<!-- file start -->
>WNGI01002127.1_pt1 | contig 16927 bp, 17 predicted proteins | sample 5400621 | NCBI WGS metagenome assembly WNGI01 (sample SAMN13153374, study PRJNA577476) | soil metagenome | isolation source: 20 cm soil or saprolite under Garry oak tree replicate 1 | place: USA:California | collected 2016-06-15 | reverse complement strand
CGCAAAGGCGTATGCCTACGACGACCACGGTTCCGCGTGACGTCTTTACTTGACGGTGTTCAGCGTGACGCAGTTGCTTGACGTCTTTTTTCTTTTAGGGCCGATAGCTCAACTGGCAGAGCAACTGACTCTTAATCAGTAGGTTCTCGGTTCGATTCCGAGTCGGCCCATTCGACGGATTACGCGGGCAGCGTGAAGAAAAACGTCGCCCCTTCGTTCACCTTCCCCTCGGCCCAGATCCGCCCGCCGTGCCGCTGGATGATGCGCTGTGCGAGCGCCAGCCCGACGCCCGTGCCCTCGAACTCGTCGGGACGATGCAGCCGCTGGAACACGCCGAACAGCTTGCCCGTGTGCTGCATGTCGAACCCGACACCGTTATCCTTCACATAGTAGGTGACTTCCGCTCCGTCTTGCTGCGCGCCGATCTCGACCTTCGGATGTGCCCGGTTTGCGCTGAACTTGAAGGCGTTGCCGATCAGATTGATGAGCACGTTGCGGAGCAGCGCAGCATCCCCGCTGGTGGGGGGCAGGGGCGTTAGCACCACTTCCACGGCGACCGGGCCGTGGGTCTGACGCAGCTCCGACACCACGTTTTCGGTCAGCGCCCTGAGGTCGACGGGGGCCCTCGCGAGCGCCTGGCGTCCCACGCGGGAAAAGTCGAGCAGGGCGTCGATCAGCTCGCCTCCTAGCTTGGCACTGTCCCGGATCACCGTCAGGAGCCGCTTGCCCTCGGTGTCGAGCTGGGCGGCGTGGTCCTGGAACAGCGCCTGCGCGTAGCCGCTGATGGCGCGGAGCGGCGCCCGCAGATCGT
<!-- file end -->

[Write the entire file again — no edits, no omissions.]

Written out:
>WNGI01002127.1_pt1 | contig 16927 bp, 17 predicted proteins | sample 5400621 | NCBI WGS metagenome assembly WNGI01 (sample SAMN13153374, study PRJNA577476) | soil metagenome | isolation source: 20 cm soil or saprolite under Garry oak tree replicate 1 | place: USA:California | collected 2016-06-15 | reverse complement strand
CGCAAAGGCGTATGCCTACGACGACCACGGTTCCGCGTGACGTCTTTACTTGACGGTGTTCAGCGTGACGCAGTTGCTTGACGTCTTTTTTCTTTTAGGGCCGATAGCTCAACTGGCAGAGCAACTGACTCTTAATCAGTAGGTTCTCGGTTCGATTCCGAGTCGGCCCATTCGACGGATTACGCGGGCAGCGTGAAGAAAAACGTCGCCCCTTCGTTCACCTTCCCCTCGGCCCAGATCCGCCCGCCGTGCCGCTGGATGATGCGCTGTGCGAGCGCCAGCCCGACGCCCGTGCCCTCGAACTCGTCGGGACGATGCAGCCGCTGGAACACGCCGAACAGCTTGCCCGTGTGCTGCATGTCGAACCCGACACCGTTATCCTTCACATAGTAGGTGACTTCCGCTCCGTCTTGCTGCGCGCCGATCTCGACCTTCGGATGTGCCCGGTTTGCGCTGAACTTGAAGGCGTTGCCGATCAGATTGATGAGCACGTTGCGGAGCAGCGCAGCATCCCCGCTGGTGGGGGGCAGGGGCGTTAGCACCACTTCCACGGCGACCGGGCCGTGGGTCTGACGCAGCTCCGACACCACGTTTTCGGTCAGCGCCCTGAGGTCGACGGGGGCCCTCGCGAGCGCCTGGCGTCCCACGCGGGAAAAGTCGAGCAGGGCGTCGATCAGCTCGCCTCCTAGCTTGGCACTGTCCCGGATCACCGTCAGGAGCCGCTTGCCCTCGGTGTCGAGCTGGGCGGCGTGGTCCTGGAACAGCGCCTGCGCGTAGCCGCTGATGGCGCGGAGCGGCGCCCGCAGATCGT